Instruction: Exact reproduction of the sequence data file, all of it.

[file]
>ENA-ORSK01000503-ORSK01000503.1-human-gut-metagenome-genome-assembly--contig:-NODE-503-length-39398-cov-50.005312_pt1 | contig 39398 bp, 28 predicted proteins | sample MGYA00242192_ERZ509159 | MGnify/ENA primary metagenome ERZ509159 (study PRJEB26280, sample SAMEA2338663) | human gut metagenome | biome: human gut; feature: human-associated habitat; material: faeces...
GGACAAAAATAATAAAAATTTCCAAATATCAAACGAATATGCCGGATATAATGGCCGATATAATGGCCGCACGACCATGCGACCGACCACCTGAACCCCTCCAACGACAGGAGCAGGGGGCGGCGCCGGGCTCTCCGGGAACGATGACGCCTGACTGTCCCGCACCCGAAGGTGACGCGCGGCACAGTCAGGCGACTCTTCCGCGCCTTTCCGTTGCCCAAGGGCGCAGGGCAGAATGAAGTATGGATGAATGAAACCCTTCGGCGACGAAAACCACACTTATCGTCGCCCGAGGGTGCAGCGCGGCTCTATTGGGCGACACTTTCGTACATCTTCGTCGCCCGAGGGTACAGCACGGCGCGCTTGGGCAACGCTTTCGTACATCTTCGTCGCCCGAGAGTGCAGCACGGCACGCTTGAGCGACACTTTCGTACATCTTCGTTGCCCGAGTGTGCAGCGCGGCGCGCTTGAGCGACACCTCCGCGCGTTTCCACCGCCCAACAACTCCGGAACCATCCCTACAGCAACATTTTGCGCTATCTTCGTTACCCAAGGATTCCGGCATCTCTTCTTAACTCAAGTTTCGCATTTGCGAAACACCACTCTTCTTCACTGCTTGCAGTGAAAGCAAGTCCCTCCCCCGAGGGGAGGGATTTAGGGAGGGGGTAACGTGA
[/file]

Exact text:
>ENA-ORSK01000503-ORSK01000503.1-human-gut-metagenome-genome-assembly--contig:-NODE-503-length-39398-cov-50.005312_pt1 | contig 39398 bp, 28 predicted proteins | sample MGYA00242192_ERZ509159 | MGnify/ENA primary metagenome ERZ509159 (study PRJEB26280, sample SAMEA2338663) | human gut metagenome | biome: human gut; feature: human-associated habitat; material: faeces...
GGACAAAAATAATAAAAATTTCCAAATATCAAACGAATATGCCGGATATAATGGCCGATATAATGGCCGCACGACCATGCGACCGACCACCTGAACCCCTCCAACGACAGGAGCAGGGGGCGGCGCCGGGCTCTCCGGGAACGATGACGCCTGACTGTCCCGCACCCGAAGGTGACGCGCGGCACAGTCAGGCGACTCTTCCGCGCCTTTCCGTTGCCCAAGGGCGCAGGGCAGAATGAAGTATGGATGAATGAAACCCTTCGGCGACGAAAACCACACTTATCGTCGCCCGAGGGTGCAGCGCGGCTCTATTGGGCGACACTTTCGTACATCTTCGTCGCCCGAGGGTACAGCACGGCGCGCTTGGGCAACGCTTTCGTACATCTTCGTCGCCCGAGAGTGCAGCACGGCACGCTTGAGCGACACTTTCGTACATCTTCGTTGCCCGAGTGTGCAGCGCGGCGCGCTTGAGCGACACCTCCGCGCGTTTCCACCGCCCAACAACTCCGGAACCATCCCTACAGCAACATTTTGCGCTATCTTCGTTACCCAAGGATTCCGGCATCTCTTCTTAACTCAAGTTTCGCATTTGCGAAACACCACTCTTCTTCACTGCTTGCAGTGAAAGCAAGTCCCTCCCCCGAGGGGAGGGATTTAGGGAGGGGGTAACGTGA